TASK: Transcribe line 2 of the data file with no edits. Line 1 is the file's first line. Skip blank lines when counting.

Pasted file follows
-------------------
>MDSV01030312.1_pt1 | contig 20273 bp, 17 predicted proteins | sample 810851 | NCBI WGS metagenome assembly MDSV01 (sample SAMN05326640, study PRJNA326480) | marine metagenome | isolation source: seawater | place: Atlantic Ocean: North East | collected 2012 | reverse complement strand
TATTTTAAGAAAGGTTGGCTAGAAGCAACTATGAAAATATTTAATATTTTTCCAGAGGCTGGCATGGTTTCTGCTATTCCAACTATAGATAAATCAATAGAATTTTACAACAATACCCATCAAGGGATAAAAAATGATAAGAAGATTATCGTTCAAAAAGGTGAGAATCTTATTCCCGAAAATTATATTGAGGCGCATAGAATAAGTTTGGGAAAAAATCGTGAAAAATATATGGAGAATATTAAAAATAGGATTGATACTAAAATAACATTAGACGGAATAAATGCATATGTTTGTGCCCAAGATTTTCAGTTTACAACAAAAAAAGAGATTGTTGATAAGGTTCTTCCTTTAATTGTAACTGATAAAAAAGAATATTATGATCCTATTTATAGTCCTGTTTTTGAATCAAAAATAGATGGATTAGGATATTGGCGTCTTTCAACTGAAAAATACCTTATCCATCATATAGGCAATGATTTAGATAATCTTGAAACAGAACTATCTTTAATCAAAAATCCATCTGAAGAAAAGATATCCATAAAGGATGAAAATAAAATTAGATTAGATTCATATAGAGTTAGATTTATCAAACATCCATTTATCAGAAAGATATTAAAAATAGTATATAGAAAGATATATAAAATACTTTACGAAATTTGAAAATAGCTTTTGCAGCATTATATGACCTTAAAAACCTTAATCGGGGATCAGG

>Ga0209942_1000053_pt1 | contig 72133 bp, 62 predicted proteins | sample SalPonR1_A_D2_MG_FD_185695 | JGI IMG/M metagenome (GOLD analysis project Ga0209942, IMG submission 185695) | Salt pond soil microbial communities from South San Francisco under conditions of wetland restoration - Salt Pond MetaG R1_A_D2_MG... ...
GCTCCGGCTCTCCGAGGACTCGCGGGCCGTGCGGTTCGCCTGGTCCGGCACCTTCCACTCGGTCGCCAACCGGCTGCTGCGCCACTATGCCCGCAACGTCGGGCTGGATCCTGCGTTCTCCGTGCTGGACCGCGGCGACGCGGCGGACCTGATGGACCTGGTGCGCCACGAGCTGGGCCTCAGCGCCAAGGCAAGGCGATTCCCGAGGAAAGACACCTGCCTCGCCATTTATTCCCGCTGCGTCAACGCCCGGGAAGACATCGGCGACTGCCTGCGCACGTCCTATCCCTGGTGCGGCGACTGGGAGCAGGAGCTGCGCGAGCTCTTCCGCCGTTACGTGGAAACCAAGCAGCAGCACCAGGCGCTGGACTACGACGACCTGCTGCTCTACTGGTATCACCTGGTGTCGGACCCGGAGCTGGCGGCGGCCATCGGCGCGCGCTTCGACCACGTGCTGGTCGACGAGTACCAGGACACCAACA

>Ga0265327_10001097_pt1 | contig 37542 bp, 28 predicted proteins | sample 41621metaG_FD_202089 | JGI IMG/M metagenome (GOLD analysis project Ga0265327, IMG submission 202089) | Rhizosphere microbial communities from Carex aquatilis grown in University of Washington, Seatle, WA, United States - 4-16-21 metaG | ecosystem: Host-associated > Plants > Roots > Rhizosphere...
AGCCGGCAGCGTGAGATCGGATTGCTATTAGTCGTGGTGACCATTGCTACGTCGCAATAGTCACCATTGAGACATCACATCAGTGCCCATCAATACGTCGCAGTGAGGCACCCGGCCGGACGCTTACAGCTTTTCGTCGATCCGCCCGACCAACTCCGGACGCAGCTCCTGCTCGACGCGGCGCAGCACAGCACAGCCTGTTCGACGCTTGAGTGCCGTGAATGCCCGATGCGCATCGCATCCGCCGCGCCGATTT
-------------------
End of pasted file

TATTTTAAGAAAGGTTGGCTAGAAGCAACTATGAAAATATTTAATATTTTTCCAGAGGCTGGCATGGTTTCTGCTATTCCAACTATAGATAAATCAATAGAATTTTACAACAATACCCATCAAGGGATAAAAAATGATAAGAAGATTATCGTTCAAAAAGGTGAGAATCTTATTCCCGAAAATTATATTGAGGCGCATAGAATAAGTTTGGGAAAAAATCGTGAAAAATATATGGAGAATATTAAAAATAGGATTGATACTAAAATAACATTAGACGGAATAAATGCATATGTTTGTGCCCAAGATTTTCAGTTTACAACAAAAAAAGAGATTGTTGATAAGGTTCTTCCTTTAATTGTAACTGATAAAAAAGAATATTATGATCCTATTTATAGTCCTGTTTTTGAATCAAAAATAGATGGATTAGGATATTGGCGTCTTTCAACTGAAAAATACCTTATCCATCATATAGGCAATGATTTAGATAATCTTGAAACAGAACTATCTTTAATCAAAAATCCATCTGAAGAAAAGATATCCATAAAGGATGAAAATAAAATTAGATTAGATTCATATAGAGTTAGATTTATCAAACATCCATTTATCAGAAAGATATTAAAAATAGTATATAGAAAGATATATAAAATACTTTACGAAATTTGAAAATAGCTTTTGCAGCATTATATGACCTTAAAAACCTTAATCGGGGATCAGG